How To Tell If You Have Mono

You can learn how to tell if you have mono (mononucleosis) by learning what the symptoms of mono are. Mononucleosis is caused by Epstein-Barr virus, which is a herpes virus. When a healthy person comes in contact with an infected person’s saliva or mucus the infection is passed on. The way the virus is spread earned the disease the nickname “the kissing disease”.

To tell if you have mono, you will need;

  • Hand held mirror
  • Flashlight
  • Thermometer
  1. The common symptoms. The incubation period (how long it takes for symptoms to appear) is four to six weeks after exposure. If you believe you have been exposed to Mono or you are feeling ill check the list of the most common symptoms. Mono’s flu like symptoms include fever, muscle aches, weakness, intense fatigue, skin rash, headache, white patches in the throat, sore throat, yellowing of the skin or eyes, swollen lymph glands in the back of the neck, under the arms, and in the groin area, and loss of appetite.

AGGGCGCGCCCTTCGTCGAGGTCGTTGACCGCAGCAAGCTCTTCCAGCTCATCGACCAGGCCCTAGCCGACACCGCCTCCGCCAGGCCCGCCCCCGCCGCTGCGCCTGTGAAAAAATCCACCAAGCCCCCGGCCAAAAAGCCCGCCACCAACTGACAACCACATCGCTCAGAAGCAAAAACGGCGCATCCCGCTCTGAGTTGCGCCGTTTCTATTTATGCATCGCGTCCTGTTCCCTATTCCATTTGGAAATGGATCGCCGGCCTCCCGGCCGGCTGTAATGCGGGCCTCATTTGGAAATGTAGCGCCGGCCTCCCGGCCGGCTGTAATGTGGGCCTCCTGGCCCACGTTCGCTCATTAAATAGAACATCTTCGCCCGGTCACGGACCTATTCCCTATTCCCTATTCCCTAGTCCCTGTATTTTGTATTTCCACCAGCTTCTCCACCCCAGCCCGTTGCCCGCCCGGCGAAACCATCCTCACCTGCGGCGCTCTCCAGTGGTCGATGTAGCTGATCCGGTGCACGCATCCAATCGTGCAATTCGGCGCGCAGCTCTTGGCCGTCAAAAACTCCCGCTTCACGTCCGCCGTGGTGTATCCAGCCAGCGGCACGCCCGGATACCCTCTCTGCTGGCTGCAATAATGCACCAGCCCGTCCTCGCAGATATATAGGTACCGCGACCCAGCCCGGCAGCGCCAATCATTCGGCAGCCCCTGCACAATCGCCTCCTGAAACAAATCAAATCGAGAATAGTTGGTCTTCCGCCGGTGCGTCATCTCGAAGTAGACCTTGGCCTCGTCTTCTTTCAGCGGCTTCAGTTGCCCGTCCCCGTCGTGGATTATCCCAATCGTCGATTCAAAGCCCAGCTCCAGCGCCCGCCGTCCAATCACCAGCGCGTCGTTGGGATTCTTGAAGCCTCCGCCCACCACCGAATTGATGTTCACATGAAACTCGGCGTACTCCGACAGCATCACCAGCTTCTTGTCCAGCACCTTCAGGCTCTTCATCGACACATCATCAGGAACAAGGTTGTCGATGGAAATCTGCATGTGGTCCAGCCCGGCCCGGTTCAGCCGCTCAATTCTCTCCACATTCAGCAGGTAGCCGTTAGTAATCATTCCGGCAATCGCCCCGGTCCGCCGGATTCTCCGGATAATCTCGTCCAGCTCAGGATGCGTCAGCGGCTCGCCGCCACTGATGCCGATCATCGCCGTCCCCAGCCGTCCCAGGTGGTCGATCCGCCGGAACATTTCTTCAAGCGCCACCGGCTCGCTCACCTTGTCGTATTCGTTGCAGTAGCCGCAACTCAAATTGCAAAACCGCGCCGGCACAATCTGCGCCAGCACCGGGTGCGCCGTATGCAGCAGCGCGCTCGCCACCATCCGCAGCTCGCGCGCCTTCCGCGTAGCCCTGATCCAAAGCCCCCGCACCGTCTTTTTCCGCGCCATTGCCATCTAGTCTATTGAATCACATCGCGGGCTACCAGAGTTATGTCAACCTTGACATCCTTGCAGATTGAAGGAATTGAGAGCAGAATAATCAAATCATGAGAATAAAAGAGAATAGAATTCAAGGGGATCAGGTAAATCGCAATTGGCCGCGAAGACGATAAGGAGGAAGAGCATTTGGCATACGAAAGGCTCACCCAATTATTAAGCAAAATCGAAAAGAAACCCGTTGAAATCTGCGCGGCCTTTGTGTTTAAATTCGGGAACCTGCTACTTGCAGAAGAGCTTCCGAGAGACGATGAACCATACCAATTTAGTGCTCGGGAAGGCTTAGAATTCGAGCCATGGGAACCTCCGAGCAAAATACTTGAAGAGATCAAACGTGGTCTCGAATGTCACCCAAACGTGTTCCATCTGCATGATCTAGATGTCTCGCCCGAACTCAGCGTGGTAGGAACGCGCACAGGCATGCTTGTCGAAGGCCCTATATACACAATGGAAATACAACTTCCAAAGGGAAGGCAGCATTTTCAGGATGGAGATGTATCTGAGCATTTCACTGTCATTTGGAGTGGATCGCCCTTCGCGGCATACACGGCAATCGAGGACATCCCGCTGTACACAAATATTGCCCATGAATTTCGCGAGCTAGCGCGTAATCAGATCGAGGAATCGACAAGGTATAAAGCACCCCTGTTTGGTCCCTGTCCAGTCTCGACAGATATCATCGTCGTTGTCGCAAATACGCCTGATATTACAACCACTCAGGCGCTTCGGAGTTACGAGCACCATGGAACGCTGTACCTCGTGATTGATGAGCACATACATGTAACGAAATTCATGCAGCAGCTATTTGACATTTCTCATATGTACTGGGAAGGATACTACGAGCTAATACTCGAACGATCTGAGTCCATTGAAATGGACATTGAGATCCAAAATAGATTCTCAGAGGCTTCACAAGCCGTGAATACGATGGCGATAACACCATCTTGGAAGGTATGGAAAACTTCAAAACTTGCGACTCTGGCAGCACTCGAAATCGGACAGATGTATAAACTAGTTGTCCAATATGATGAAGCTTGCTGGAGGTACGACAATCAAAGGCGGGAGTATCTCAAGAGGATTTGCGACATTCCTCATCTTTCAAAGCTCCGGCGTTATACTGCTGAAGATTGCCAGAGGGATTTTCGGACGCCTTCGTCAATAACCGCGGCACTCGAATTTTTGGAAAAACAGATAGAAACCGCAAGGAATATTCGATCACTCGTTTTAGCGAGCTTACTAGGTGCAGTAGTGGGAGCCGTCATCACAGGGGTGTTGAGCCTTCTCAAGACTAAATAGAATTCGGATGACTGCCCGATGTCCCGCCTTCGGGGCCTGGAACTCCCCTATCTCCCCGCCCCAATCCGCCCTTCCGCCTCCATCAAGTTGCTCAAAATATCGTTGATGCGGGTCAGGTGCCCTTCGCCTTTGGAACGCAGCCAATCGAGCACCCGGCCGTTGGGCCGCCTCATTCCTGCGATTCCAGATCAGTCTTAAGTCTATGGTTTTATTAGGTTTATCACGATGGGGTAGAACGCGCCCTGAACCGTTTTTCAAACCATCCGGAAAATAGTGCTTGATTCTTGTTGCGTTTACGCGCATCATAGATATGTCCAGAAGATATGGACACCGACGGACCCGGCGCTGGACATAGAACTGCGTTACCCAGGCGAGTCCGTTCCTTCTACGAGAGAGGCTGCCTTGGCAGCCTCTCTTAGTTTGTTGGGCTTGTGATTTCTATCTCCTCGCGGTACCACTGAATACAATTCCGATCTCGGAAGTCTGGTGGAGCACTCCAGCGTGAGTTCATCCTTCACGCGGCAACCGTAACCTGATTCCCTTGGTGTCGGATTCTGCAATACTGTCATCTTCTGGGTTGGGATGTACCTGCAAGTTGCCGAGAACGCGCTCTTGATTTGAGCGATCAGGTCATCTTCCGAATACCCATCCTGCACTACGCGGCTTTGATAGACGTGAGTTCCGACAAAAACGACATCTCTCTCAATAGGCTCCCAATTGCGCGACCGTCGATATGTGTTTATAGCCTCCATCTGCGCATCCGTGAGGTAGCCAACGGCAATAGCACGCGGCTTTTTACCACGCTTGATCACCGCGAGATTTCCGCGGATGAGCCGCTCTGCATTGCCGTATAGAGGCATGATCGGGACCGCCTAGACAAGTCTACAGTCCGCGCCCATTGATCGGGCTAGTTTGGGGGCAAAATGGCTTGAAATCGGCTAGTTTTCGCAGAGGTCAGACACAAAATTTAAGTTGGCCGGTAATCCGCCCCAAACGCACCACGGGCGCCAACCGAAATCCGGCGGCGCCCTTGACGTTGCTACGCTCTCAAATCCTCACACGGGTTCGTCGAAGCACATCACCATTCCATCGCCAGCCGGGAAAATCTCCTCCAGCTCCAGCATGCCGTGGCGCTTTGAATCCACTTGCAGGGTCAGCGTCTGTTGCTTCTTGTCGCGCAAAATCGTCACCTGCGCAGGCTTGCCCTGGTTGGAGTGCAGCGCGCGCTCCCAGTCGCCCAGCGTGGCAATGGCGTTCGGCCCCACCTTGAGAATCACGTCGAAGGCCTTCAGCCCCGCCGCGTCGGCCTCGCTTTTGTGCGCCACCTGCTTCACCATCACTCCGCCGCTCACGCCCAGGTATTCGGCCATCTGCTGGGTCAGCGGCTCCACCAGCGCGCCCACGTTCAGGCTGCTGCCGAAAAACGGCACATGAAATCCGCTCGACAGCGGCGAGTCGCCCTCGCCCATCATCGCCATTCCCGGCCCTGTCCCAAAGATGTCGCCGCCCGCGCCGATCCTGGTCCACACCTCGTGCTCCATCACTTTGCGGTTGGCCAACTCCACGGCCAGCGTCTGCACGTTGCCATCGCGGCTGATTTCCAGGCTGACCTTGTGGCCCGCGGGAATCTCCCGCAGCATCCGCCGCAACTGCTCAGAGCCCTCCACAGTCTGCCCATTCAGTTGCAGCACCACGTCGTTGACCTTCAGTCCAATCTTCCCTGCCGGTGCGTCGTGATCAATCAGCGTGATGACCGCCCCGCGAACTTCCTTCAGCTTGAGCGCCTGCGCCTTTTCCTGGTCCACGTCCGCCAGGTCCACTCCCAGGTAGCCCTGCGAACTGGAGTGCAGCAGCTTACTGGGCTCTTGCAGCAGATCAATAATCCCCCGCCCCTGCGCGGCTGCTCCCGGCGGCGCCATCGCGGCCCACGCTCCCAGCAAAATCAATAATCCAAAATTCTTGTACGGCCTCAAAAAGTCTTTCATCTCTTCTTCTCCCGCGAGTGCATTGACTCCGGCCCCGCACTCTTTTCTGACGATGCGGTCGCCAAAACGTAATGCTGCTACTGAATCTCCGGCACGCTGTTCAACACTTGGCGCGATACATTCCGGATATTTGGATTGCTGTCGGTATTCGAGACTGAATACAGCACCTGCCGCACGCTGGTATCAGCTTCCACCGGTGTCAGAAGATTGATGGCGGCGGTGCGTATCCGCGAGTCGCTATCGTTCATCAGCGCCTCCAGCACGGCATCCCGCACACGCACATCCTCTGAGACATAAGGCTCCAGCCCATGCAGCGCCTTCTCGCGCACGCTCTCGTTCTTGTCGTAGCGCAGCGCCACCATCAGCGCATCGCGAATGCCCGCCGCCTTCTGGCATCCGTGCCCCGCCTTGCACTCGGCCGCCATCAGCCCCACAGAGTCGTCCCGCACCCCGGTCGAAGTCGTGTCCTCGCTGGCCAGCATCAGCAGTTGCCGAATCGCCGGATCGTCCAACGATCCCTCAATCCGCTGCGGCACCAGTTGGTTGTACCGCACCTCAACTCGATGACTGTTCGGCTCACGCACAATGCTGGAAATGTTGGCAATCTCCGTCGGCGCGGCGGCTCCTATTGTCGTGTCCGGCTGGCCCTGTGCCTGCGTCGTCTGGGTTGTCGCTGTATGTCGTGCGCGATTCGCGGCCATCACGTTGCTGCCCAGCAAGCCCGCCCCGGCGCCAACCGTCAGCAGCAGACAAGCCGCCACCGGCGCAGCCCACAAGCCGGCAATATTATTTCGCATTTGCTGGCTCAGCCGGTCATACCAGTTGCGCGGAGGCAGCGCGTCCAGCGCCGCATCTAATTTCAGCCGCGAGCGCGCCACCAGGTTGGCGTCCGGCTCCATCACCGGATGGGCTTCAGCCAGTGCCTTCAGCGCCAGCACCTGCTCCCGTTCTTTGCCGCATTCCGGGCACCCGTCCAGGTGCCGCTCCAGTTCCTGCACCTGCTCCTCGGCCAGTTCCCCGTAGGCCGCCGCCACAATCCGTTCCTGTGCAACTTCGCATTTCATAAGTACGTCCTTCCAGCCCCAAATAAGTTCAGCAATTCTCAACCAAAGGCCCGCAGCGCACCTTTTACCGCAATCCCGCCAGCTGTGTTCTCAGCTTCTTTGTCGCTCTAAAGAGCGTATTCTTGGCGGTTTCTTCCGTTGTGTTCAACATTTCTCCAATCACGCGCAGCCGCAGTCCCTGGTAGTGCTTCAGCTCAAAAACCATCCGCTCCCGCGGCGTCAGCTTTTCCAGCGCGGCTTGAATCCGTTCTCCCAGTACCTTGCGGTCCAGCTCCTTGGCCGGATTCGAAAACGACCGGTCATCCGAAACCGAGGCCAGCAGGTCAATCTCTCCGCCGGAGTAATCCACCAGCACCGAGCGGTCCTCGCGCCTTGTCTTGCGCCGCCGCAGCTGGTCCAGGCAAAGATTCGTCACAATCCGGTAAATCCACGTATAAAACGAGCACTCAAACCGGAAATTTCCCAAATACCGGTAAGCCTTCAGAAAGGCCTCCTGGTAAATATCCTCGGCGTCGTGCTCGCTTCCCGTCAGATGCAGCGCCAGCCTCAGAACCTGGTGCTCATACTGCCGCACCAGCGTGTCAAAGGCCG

2. Check your symptoms. The first step is to take your temperature with a thermometer. Mono can easily spike the body’s temperature to 104 degrees or more. If your temperature is that high call your doctor immediately for instructions. If your fever has spiked to 104 degrees aspirin or Tylenol will help lower it. Examine your body for a red skin rash using a mirror. Check your throat for white patches by shining a flashlight down your throat and looking in a hand held mirror. It is common to see red inflamed tonsils with Mono. Feel your lymph glands for swelling. They will be easy to locate because they will likely be achy. 
  3. What to do next. Call your doctor or go to a local quick care for treatment. Your doctor will examine you to assess symptoms and order a blood test to confirm Mono. Mono can cause swelling of the spleen and your doctor will need to check for that. You will receive a course of actions and possibly medication to treat the symptoms.


  • It can take 2 months or longer to feel better, making it important to be proactive about taking care of your body. Follow the doctor’s instructions which will include bed rest, drinking plenty of water, gargling with salt water, and no strenuous physical activity.


  • Be responsible with your disease by remembering you are infectious. Avoid close or intimate contact with other people until the infectious period is over.
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